In the midst of the change in masking and testing policies, the university’s COVID-19 case sees a decline after the spring break
In the midst of the change in masking and testing policies, the university’s COVID-19 case sees a decline after the spring break

In the midst of the change in masking and testing policies, the university’s COVID-19 case sees a decline after the spring break

Bachelor students returned from the spring break to a campus with one new set of COVID-19 policies: masking is no longer required on most campus sites, and most students must test once a month after their arrival test.

The COVID-19 dashboard, which has now been updated to include cases after the spring break, indicates that the campus positivity rate dropped to 1.25 percent, a decrease of about 48 percent compared to the positivity rate of 2.40 percent that was reported in the week before the spring break ended on March 4th.

The university’s adjusted COVID-19 policies came in the wake of new CDC guidelines announces that 98 percent of U.S. counties, including Mercer County, have reported COVID-19 case levels safe enough to overturn masking recommendations.

The change in the mask mandate took effect on March 14 after the spring break, which lasted from March 5 to March 12. The shift facilitated the former indoor universal mask mandate to allow optional masking in most environments, unless otherwise specified by course instructors and event coordinators, except for health facilities such as the McCosh Health Center and public transportation, including TigerTransit buses. Individuals who participate in the asymptomatic test protocol and who have been updated on their COVID-19 boosters now only have to submit tests once a month instead of once a week.

With the revised guidelines in place, the university has COVID-19 Dashboard has expanded the range of statistics it reports on campus COVID-19 developments to include new measures such as campus case severity, essential services status, test capacity and more.

In addition to the updated case rates, the COVID-19 dashboard now features a new measure called the campus reduction level. This metric considers vaccine and booster efficiencies to prevent serious illness, availability of essential services, isolation capacity, and area health care capacity to produce a holistic assessment that reflects the nature of remedial measures adopted by the University.

The three possible mitigation levels include “Baseline”, “Moderate Mitigation” and “Increased Mitigation”, the latter involving the most restrictive COVID-19 mitigation measures, including universal masking, collection restrictions and frequent asymptomatic tests.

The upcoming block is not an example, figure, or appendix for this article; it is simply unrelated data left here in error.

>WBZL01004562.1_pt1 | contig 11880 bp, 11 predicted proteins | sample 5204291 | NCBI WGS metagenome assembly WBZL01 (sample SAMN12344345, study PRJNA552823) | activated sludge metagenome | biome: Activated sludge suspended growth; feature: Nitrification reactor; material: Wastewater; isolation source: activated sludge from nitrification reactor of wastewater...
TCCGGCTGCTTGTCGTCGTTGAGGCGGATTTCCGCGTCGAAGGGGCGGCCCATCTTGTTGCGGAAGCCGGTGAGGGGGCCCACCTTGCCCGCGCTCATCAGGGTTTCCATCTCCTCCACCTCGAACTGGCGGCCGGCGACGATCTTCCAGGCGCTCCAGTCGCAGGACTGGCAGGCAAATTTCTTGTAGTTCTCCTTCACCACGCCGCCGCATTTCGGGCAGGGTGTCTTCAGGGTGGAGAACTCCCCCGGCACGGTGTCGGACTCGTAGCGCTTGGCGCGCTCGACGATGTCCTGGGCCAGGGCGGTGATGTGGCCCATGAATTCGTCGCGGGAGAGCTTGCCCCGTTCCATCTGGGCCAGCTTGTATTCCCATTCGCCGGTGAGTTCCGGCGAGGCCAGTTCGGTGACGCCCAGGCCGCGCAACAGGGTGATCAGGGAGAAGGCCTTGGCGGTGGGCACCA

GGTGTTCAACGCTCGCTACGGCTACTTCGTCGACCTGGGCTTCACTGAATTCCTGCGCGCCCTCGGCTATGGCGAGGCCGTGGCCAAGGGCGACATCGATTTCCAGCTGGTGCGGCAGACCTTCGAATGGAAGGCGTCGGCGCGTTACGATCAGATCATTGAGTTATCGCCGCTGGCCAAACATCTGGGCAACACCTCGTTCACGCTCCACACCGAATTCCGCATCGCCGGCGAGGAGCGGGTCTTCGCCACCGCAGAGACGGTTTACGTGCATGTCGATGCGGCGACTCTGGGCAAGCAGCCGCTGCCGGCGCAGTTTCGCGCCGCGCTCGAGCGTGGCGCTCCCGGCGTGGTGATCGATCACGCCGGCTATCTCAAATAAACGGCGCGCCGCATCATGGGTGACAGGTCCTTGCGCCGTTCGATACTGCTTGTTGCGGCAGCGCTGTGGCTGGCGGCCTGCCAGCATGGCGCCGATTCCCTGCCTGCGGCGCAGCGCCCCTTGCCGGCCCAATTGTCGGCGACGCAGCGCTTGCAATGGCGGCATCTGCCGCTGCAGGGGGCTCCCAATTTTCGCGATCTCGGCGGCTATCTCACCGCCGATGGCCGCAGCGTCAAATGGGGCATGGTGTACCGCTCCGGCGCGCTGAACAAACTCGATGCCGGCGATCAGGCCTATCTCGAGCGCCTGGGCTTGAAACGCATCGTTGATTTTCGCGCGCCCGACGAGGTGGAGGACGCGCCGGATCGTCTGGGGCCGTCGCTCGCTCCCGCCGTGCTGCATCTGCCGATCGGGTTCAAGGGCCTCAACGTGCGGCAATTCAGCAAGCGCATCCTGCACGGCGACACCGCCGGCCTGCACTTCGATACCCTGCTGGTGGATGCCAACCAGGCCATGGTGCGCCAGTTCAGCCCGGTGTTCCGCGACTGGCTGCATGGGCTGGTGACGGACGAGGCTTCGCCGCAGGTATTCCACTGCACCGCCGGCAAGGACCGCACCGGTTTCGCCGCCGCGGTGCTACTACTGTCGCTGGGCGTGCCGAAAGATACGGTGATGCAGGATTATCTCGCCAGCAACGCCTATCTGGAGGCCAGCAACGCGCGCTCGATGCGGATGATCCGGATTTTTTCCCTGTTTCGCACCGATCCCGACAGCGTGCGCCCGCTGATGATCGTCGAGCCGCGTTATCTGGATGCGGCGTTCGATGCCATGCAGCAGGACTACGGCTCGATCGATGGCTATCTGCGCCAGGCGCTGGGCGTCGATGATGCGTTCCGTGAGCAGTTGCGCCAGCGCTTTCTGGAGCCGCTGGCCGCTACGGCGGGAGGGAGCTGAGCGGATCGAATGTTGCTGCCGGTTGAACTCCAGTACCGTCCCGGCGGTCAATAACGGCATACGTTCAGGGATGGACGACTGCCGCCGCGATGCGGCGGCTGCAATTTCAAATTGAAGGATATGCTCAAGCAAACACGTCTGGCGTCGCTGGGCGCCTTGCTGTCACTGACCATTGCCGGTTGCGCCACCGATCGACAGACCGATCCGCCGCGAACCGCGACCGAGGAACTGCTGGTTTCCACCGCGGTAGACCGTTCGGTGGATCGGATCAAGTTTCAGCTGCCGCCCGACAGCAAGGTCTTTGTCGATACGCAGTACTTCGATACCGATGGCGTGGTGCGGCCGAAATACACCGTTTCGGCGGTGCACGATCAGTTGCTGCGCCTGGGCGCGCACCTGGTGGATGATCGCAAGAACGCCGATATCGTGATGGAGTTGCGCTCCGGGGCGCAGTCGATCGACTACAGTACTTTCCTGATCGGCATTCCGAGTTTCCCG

Monday, March 14, marked the first day that members of the university community who participated in the asymptomatic test protocol were allowed to attend lectures and enter university buildings without wearing face masks, for the first time since the spring of 2020. Between March 12, and March 14 students had to submit COVID-19 tests and were asked to continue wearing face clothing until they received negative test results.

According to Dashboard’s latest COVID-19 results from the week ending March 11, 4,480 tests were collected from university members participating in the asymptomatic test protocol; a total of 56 people tested positive. This number includes 34 undergraduate students, four graduate students and 18 faculties, staff and other staff.

Insulation housing utilization is 21.82 percent, with 24 students isolated per. March 16, which is a marked decrease from the maximum number of 235 students who were isolated at any given time in the week ending March 3rd. week ending March 11 is not available on the control panel.)

The relaxation of these COVID-19 mitigation measures has polarized students, which some students support and others express disappointment and concern. Apparently in an effort to counter potential divisions resulting from the transition to an optional masking policy, the university has spread the motto “Masks optional. Compassion required” to encourage students to respect their peers’ decisions regarding indoor masking. The Campus COVID-19 Community Update email sent to students on March 15 emphasized that “[i]It is up to us to promote a non-judgmental campus environment in which people’s individual choices about whether or not to wear a mask are respected. ”

As of Wednesday, March 16, the dashboard reports a “Baseline” campus reduction level, with weekly indicators indicating that the campus case is “mild”, the status of essential services is “good”, and the isolation capacity is “fair”.

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In addition, the university’s test capacity is currently designated as “good”. The baseline reduction level includes high continued vaccine efficacy and mild to moderate symptoms in those who test positive, according to the dashboard.

Amy Ciceu is a senior writer who often covers research and COVID-19 related developments. She also works as a newsletter editor. She can be contacted at [email protected]


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